In prior installment of our posts introducing the graphics from our book Climate Gamble: is Anti-Nuclear Activism Endangering Our Future?, we showed how the IPCC special report on renewable energy potential actually shows that most scenarios fall far short from supplying the world with enough low-carbon energy in 2050. This picture expands upon the SRREN results by showing IPCC’s latest estimates of world energy demand up to 2050.
IPCC estimates that even if powerful climate mitigation policies are adopted around the world, the world energy demand will most likely be at least 450 exajoules per year (EJ/a), and may be as much as 800 EJ/a. If climate policies are neglected as they are now, the final energy use may be much higher. Since even the highest single outlier in IPCC’s SRREN report forecasts renewable energy potential to be at most 428 EJ/a, we have a major problem.
In short, the non-nuclear energy scenarios rely on two things: that renewables will at the very least succeed as well as the most optimistic of 164 IPCC SRREN energy scenarios suggests; and that energy saving measures will succeed at the very least as well as the most optimistic of IPCC’s energy demand scenarios suggests. (The next week’s installment will explain in more detail what these scenarios demand in practice.) If either one fails to deliver as planned yet alternatives cannot be deployed, we are in deep trouble. Your mileage may vary, but we feel that such optimism amounts to a reckless gamble, as we do not have a planet or plan B to fall back on.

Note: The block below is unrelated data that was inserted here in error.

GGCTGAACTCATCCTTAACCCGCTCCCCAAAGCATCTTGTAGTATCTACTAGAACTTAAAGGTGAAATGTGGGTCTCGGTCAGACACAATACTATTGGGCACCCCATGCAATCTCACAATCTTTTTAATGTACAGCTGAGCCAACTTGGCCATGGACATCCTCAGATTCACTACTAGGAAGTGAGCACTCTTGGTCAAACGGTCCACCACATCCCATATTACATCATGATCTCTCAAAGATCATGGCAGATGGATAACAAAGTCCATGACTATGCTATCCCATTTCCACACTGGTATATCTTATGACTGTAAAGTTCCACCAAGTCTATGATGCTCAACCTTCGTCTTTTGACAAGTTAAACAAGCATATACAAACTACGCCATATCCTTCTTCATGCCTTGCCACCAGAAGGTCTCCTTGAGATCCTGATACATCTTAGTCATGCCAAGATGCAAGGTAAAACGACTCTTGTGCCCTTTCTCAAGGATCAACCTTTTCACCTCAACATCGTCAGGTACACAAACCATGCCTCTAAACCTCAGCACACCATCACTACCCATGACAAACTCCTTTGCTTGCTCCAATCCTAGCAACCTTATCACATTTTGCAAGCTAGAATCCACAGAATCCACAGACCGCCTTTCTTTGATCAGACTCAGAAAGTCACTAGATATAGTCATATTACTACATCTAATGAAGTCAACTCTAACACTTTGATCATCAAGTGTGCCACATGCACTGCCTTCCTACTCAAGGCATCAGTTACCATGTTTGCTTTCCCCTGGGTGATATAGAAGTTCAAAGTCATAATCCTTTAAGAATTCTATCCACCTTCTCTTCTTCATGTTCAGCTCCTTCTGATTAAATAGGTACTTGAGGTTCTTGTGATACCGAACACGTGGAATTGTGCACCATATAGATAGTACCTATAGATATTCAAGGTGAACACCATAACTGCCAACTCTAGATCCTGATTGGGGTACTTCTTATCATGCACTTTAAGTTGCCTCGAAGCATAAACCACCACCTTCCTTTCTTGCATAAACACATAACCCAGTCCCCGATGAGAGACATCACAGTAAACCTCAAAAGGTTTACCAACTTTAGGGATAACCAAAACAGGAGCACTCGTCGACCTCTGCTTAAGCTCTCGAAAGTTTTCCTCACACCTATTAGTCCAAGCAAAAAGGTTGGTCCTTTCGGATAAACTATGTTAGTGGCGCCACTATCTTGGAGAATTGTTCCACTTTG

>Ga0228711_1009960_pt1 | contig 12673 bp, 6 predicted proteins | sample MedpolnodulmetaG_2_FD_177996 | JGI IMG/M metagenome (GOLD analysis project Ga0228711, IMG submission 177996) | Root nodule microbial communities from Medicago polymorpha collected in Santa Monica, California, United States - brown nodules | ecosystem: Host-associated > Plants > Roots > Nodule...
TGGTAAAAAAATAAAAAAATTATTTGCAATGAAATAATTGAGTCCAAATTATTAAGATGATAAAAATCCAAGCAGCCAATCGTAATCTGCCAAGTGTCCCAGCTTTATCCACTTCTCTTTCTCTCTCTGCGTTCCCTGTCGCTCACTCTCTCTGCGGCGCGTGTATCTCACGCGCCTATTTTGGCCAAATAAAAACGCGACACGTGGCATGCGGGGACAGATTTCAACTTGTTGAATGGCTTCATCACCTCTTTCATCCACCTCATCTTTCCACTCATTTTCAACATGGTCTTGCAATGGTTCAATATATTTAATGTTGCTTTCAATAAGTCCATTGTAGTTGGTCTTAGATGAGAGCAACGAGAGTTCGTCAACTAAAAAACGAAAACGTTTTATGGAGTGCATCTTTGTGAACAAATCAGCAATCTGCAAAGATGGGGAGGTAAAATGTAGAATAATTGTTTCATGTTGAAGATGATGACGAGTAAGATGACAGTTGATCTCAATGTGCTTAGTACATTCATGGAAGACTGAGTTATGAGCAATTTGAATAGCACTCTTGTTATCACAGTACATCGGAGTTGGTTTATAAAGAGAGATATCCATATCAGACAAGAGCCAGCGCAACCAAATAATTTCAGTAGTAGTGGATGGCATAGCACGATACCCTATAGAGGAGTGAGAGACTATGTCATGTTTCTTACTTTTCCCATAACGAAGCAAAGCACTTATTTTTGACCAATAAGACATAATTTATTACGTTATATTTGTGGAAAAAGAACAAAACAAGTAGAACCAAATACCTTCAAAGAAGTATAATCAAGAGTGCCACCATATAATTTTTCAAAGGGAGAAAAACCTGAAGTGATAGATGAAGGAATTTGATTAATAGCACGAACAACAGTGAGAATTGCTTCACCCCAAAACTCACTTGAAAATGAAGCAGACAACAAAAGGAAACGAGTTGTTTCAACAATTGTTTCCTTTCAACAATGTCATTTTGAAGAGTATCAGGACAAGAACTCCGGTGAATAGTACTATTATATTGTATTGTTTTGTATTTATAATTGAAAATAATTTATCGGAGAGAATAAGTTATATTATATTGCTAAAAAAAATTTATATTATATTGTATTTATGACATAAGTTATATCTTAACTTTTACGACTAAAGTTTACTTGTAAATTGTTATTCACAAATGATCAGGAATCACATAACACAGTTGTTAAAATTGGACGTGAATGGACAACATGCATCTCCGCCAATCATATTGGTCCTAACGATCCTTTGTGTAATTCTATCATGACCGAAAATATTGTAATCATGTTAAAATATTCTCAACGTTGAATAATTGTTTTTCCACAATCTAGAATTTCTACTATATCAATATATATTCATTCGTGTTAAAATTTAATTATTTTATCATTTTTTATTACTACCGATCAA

This series of posts introduces graphics from our book Climate Gamble: Is Anti-Nuclear Activism Endangering Our Future? The book is now available on Amazon.com in Kindle and paperback formats; see also our crowdfunding initiative which aims to deliver a copy of the book to COP21 climate delegates in Paris this December.